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“Be Church” vs “Do Church”

At this year’s NACBA, Reggie McNeal, who currently serves as the Missional Leadership Specialist for Leadership Network of Dallas, TX, said that, in many countries, Christianity is outpacing all other religions. He cited the example that India has grown from 2% of the population professing Christianity in 2002 to approximately 10%, today. In Dnesh D’Souza’s “What’s So Great About Christianity,” he writes at length of substantial increases in the growth of Christianity in Africa, China, and Korea. However, having served as denominational statistician for a major denomination, I have observed firsthand a different story in America.
With the growth of Christianity exploding in regions of the world where it’s presence was marginal or unheard of only a few decades ago, and while Christianity is waning in other parts of the world where it once thrived, what can we do to foster the growth of Christianity in all parts of the world?
Over the last few months, I’ve listened to people involved in ministry and read various publications that remind me once again that we must “be church” and not simply “do church.” Reggie McNeal said that church is a “who” not a “what”. As people become equipped to see life as a mission field, they respond with “I am the church” instead of thinking in terms of attending church. Henry Blackaby writes in his book “Experiencing God”, the church must be equipped for “joining God where He is at work in His redemptive mission in the world”.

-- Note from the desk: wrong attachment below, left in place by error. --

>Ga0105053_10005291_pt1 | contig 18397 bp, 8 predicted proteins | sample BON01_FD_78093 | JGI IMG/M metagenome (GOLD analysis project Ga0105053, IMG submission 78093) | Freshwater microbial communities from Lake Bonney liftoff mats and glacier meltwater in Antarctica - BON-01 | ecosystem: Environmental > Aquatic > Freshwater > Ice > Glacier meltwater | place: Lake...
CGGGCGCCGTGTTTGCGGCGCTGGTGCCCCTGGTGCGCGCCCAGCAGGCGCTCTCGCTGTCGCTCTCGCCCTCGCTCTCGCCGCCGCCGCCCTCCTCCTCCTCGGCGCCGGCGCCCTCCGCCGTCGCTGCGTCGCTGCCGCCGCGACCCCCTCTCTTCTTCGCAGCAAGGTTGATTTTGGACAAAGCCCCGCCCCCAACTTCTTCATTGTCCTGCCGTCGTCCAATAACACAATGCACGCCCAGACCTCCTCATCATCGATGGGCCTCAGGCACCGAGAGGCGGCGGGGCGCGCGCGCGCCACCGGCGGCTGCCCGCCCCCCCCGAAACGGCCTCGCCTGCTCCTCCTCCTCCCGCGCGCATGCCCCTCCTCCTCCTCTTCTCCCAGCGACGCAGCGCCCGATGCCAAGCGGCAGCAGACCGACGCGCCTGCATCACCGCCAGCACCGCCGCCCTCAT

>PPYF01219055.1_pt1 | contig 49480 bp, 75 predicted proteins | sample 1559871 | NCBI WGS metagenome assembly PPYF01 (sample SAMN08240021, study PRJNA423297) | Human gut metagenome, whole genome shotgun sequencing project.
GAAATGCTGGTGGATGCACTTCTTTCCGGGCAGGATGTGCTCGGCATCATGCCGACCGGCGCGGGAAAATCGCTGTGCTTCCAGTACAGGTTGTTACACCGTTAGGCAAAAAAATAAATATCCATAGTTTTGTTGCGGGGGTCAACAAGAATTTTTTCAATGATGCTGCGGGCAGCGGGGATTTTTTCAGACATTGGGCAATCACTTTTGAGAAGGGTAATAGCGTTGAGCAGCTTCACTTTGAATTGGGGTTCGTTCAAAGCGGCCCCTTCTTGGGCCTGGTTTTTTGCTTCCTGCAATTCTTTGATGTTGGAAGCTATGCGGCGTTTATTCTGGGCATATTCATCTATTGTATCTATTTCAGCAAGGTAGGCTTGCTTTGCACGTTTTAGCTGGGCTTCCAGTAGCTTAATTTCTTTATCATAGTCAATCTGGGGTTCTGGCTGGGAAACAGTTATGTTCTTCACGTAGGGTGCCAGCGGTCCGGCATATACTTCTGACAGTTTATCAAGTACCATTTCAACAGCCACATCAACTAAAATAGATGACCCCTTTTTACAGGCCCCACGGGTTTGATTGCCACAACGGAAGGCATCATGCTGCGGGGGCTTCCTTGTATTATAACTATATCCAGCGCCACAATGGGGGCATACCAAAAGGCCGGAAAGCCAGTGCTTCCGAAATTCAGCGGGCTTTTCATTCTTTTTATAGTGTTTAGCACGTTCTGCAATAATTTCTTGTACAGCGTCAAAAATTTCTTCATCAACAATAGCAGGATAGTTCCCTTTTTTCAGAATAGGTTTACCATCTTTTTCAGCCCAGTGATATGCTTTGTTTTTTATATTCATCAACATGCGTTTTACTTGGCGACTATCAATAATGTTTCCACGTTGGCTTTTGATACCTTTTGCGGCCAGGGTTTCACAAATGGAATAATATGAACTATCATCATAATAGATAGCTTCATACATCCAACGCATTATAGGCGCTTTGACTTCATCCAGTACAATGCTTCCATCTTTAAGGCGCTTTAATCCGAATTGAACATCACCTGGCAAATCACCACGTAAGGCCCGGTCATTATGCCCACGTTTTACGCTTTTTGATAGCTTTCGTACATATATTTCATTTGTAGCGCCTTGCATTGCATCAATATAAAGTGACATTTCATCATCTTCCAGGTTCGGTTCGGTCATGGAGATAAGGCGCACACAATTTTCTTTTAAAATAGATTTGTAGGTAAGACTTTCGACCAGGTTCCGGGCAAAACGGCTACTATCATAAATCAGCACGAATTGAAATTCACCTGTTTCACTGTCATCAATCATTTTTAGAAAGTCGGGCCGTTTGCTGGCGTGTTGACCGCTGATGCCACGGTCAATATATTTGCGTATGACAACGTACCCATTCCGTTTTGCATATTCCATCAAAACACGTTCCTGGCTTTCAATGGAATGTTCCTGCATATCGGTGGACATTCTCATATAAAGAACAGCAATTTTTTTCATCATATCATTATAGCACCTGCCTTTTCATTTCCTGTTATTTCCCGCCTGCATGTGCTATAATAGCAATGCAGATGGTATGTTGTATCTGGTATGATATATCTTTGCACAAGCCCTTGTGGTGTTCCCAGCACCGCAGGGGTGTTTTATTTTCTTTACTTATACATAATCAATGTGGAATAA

How can we catch this wave that is spreading throughout so many other parts of the world?
McNeal suggests that because the movement that is taking place in the world does not fit the traditional scorecards we use in America to evaluate our churches, we need new methods to produce new scorecards. In addition to measuring our effectiveness within the church, we must now measure our effectiveness within a missional context (whether it be the local community or the world at large), and our success in raising up others to carry out the missional vision of the church.
How do we “be” church where we are today?  The Kingdom is about life, not just about church.  It is about life in the world, in addition to life in the church.  How do we love God and love our neighbor?  How do we bless the communities in which we live?  How can we evaluate our effectiveness in carrying out the missional vision?  Simply managing the affairs of the church is not enough.  Reggie summed it up well when he said, “the church does not have a mission, but rather the mission has a church… the mission was before or, preceded the church.”  Here at ACS Technologies, we desire to partner with you as you enable people to become missional strategists, right where they are planted.
My next blog will discuss the significant difference in the role of pastors/staff in this somewhat radical shift that is taking place.

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